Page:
Forbes’ CEO on What Millennials Really Want
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Although conventional wisdom and primary results from this year’s U.S. Presidential election indicate that Bernie Sanders has attracted a major segment of a disaffected millennial generation, one fact stands out in Forbes’ recent survey of nearly 500 American entrepreneurs under 30: — the vast majority still believe in the possibilities and opportunities expressed in “The American Dream.”
To one-third of the recipients, that meant “owning their own company some day.” A surprising percentage even declared they wanted “to become incredibly wealthy.”
Only a tiny fraction replied that they still lived with their parents and an imposing 80 percent disclosed that they were active in community affairs. Virtually all remain totally optimistic, purpose-driven and highly entrepreneurial. They are also notably idealistic with nearly 50 percent asserting that their goal in life and career is “to change the world for the better.” By any measure, however, it would be hard to describe them as “revolutionary” or “radical” underscored by the fact that almost all fell into the category of “upward mobile.”
Yes, young people want change in many areas of their lives today, but they are not mounting any barricades and, in some instances, are more conservative than many of their elders. Our survey suggests that they still uphold all the basic tenets of democratic capitalism that have made this nation exceptional for well over two centuries.
In many ways, as a demographic group, the Forbes millennials mirror current popular trends. For example, some 79 percent in our survey underscored the current national move towards urbanization, affirming that they now live in or plan to live in cities rather than rural or small town localities. Asked what are the “biggest challenges facing the world today,” their responses were almost equally divided. Twenty-seven percent replied global warming; 24 percent stated terrorism and 22 percent said the economy and future recession.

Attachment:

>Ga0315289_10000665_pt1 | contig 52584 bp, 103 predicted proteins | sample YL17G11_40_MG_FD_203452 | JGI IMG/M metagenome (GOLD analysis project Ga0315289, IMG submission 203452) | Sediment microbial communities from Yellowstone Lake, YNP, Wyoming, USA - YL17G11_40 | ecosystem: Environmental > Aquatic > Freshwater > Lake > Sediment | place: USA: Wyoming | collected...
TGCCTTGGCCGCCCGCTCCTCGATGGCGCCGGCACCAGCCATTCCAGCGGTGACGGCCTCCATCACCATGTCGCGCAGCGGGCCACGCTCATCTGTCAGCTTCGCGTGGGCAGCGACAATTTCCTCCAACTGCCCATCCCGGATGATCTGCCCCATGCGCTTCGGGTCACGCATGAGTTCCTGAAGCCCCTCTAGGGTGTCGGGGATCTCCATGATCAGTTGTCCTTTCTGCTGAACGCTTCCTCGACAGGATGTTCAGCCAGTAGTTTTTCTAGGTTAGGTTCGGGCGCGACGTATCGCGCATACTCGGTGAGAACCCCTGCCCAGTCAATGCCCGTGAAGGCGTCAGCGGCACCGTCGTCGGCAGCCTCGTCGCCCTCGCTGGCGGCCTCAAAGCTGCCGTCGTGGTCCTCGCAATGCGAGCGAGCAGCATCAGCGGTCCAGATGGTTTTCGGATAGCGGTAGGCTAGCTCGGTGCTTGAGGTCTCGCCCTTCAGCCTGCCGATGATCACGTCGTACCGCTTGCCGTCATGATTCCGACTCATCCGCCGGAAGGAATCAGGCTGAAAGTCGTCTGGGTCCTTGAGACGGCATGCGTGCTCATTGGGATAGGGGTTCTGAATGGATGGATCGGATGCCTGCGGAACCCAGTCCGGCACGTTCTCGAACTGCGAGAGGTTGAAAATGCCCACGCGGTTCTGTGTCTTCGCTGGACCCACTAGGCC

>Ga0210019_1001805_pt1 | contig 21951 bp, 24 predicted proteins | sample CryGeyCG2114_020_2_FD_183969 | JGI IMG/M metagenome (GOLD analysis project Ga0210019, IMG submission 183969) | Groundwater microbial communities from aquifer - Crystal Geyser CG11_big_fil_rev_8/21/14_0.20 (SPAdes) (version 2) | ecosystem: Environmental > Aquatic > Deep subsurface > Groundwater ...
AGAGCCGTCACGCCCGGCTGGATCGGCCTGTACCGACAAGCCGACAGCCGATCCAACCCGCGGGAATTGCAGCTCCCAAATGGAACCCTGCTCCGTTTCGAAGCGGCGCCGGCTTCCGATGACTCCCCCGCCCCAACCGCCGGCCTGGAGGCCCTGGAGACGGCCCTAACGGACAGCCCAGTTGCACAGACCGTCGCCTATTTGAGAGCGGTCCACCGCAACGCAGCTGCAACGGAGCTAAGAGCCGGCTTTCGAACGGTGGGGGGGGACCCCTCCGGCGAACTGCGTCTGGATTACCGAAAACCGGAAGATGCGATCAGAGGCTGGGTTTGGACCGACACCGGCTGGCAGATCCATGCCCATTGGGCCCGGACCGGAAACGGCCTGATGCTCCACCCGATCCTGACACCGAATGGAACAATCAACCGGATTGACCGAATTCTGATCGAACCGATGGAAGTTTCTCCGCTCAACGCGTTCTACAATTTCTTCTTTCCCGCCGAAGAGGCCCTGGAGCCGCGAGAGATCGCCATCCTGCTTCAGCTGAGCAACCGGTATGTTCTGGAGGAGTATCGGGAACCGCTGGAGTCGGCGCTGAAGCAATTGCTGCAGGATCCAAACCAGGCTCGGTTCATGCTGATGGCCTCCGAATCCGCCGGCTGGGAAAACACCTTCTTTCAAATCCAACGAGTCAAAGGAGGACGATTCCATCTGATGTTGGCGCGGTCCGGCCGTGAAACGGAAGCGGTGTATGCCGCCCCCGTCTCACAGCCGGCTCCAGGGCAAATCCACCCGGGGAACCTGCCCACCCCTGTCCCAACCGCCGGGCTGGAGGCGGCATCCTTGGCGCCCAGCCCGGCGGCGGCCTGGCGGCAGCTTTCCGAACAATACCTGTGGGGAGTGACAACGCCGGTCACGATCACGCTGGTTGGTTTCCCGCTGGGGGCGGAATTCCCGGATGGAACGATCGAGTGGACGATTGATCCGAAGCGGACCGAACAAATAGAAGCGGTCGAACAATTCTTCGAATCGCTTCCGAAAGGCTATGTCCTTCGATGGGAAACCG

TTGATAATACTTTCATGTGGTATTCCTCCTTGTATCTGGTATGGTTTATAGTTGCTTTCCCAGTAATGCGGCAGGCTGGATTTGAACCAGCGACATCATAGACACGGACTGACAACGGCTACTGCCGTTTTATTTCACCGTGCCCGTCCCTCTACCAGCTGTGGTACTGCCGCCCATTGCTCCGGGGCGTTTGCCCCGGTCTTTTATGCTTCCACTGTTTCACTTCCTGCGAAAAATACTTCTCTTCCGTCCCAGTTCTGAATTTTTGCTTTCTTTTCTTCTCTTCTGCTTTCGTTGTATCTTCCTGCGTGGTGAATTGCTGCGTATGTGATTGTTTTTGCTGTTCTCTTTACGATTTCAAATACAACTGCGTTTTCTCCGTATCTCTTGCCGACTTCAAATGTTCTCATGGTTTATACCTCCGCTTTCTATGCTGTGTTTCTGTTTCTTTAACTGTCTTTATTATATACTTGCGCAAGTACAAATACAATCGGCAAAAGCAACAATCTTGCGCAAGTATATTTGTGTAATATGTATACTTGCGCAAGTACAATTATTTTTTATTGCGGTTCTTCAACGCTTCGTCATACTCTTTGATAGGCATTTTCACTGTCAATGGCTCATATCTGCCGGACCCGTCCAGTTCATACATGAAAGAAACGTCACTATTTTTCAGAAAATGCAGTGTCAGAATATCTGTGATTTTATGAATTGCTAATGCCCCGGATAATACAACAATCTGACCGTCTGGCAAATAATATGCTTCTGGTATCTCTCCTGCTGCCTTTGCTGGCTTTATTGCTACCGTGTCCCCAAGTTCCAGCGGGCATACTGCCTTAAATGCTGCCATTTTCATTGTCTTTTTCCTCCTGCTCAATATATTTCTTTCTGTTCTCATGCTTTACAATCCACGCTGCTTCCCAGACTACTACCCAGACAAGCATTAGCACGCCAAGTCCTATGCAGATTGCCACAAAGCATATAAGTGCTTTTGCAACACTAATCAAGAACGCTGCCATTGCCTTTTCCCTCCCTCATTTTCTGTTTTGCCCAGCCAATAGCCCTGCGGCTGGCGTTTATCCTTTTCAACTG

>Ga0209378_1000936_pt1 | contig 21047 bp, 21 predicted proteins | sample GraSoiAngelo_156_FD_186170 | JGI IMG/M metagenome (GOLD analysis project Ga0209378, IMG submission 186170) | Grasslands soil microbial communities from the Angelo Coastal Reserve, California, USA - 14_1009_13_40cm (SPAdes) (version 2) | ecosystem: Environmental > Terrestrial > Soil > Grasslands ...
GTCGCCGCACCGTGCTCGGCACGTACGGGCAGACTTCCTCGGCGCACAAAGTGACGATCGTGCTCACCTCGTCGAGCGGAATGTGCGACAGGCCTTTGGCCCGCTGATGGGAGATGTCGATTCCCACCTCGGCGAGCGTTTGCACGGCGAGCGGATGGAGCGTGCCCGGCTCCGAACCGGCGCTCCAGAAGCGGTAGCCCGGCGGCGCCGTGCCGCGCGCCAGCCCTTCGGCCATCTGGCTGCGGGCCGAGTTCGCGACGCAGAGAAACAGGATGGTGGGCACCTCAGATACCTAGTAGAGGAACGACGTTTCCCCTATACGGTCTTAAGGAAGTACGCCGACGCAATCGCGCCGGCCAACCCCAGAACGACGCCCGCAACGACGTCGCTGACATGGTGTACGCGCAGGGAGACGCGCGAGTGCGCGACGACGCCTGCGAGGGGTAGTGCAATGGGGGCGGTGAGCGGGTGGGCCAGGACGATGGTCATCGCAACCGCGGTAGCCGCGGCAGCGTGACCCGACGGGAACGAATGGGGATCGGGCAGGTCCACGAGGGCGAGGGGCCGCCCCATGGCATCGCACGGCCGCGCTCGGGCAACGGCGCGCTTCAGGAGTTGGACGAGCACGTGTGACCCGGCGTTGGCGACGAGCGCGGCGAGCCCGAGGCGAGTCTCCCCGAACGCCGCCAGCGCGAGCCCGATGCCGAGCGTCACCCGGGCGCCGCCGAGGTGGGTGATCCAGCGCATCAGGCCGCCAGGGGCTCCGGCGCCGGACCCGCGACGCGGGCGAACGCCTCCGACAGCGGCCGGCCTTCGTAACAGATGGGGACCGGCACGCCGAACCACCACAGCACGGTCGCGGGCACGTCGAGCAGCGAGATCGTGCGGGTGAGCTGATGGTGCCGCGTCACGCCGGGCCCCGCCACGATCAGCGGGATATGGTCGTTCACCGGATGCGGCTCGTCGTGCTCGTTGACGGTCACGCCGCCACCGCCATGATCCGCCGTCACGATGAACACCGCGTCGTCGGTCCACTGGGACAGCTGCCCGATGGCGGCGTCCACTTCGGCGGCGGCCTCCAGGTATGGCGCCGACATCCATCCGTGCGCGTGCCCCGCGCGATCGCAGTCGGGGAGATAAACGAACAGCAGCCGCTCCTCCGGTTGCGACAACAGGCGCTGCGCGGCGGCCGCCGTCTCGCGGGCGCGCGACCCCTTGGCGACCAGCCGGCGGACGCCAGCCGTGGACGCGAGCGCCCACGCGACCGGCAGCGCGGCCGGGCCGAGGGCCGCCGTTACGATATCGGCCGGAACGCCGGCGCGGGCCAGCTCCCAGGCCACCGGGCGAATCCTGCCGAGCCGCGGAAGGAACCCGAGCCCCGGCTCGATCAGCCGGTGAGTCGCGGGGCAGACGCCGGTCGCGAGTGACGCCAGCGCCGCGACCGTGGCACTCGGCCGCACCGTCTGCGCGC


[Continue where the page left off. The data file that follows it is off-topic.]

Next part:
Avid users of social media, Facebook, by far, is their No. 1 choice for posting content, followed by Instagram, Twitter, LinkedIn and SnapChat. Video clips, primarily news segments, are overwhelmingly their favorite smartphone content. It’s noteworthy that more than half said they did not pay for access to TV on their television sets or the Internet. Citing The New York Times and CNN among the top five most preferred news publishers, some 67 percent replied they still got most of their news directly from trusted web sites.
Whatever conclusions one may draw from the scores of responses we received, one fact appears inarguable: young people today want to continue working within the system they grew up in only “make it better.”
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